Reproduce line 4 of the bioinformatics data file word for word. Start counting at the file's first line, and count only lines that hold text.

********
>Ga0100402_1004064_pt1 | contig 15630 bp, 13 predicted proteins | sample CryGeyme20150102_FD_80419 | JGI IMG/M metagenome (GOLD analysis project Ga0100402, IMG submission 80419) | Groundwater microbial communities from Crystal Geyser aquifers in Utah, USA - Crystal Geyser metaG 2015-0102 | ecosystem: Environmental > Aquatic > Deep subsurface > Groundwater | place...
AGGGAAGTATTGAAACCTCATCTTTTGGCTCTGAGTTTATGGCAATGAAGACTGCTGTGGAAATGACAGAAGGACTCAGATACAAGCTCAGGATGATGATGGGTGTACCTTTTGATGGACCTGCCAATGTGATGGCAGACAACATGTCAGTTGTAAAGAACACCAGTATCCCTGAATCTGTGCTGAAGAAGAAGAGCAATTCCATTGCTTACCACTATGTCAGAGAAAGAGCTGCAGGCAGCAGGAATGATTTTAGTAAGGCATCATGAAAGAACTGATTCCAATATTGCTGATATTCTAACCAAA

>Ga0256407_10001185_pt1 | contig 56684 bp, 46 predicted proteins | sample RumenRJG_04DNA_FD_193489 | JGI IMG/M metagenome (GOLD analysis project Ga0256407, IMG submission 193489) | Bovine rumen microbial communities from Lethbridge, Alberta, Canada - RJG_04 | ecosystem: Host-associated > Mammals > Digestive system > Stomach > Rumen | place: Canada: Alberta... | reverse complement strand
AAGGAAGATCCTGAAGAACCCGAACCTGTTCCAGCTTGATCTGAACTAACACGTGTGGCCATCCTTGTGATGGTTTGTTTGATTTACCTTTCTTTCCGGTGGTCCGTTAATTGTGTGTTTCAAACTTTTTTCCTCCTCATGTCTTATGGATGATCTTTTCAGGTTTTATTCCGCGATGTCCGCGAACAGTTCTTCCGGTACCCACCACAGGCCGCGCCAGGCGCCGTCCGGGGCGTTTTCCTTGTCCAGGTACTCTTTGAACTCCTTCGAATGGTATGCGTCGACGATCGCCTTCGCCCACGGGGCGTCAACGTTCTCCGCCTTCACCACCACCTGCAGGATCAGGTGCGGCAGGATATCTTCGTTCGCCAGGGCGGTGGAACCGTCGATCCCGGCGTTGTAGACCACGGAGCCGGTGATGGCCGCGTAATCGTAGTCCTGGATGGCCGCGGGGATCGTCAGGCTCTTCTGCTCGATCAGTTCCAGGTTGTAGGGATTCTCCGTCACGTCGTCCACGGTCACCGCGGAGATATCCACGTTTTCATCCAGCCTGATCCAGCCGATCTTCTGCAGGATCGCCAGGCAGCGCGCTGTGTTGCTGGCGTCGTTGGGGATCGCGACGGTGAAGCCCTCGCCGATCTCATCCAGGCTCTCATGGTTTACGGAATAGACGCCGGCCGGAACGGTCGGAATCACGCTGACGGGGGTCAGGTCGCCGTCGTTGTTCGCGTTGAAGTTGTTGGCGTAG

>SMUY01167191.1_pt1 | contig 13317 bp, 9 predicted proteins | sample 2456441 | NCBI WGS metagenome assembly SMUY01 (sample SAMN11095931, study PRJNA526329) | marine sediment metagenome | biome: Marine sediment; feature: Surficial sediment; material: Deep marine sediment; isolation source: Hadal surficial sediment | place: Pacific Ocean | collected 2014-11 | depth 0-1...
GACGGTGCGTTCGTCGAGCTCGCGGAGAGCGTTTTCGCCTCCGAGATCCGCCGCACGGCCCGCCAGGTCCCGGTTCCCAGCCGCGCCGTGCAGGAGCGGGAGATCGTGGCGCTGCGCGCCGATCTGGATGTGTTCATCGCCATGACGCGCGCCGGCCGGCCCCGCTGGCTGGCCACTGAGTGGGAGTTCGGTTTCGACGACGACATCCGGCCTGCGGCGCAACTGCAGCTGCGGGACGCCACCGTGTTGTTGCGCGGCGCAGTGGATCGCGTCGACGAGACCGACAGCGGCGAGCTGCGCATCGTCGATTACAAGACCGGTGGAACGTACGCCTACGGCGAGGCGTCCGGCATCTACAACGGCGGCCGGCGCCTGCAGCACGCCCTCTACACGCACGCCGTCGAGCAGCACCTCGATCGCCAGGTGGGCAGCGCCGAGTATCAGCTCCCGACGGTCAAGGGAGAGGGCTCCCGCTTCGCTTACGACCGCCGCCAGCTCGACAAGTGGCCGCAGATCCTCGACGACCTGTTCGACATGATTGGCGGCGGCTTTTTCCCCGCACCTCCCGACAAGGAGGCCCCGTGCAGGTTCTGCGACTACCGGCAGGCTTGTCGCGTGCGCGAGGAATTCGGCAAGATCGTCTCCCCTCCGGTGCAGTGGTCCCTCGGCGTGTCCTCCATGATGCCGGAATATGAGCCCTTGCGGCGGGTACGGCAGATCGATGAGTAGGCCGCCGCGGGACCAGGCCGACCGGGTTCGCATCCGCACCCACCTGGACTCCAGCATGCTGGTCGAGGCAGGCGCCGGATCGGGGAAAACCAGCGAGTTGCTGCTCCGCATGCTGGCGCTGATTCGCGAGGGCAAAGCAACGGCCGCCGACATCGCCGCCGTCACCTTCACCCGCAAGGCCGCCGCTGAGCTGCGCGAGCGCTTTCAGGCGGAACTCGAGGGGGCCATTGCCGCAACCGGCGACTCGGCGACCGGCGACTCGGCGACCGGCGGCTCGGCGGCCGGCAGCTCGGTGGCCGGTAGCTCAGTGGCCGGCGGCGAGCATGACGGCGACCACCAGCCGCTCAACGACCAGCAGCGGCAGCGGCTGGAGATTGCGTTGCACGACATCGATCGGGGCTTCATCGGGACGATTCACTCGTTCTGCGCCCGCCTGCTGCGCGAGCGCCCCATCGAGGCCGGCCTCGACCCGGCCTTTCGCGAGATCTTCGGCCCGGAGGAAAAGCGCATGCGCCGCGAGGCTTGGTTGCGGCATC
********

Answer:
AAGGAAGATCCTGAAGAACCCGAACCTGTTCCAGCTTGATCTGAACTAACACGTGTGGCCATCCTTGTGATGGTTTGTTTGATTTACCTTTCTTTCCGGTGGTCCGTTAATTGTGTGTTTCAAACTTTTTTCCTCCTCATGTCTTATGGATGATCTTTTCAGGTTTTATTCCGCGATGTCCGCGAACAGTTCTTCCGGTACCCACCACAGGCCGCGCCAGGCGCCGTCCGGGGCGTTTTCCTTGTCCAGGTACTCTTTGAACTCCTTCGAATGGTATGCGTCGACGATCGCCTTCGCCCACGGGGCGTCAACGTTCTCCGCCTTCACCACCACCTGCAGGATCAGGTGCGGCAGGATATCTTCGTTCGCCAGGGCGGTGGAACCGTCGATCCCGGCGTTGTAGACCACGGAGCCGGTGATGGCCGCGTAATCGTAGTCCTGGATGGCCGCGGGGATCGTCAGGCTCTTCTGCTCGATCAGTTCCAGGTTGTAGGGATTCTCCGTCACGTCGTCCACGGTCACCGCGGAGATATCCACGTTTTCATCCAGCCTGATCCAGCCGATCTTCTGCAGGATCGCCAGGCAGCGCGCTGTGTTGCTGGCGTCGTTGGGGATCGCGACGGTGAAGCCCTCGCCGATCTCATCCAGGCTCTCATGGTTTACGGAATAGACGCCGGCCGGAACGGTCGGAATCACGCTGACGGGGGTCAGGTCGCCGTCGTTGTTCGCGTTGAAGTTGTTGGCGTAG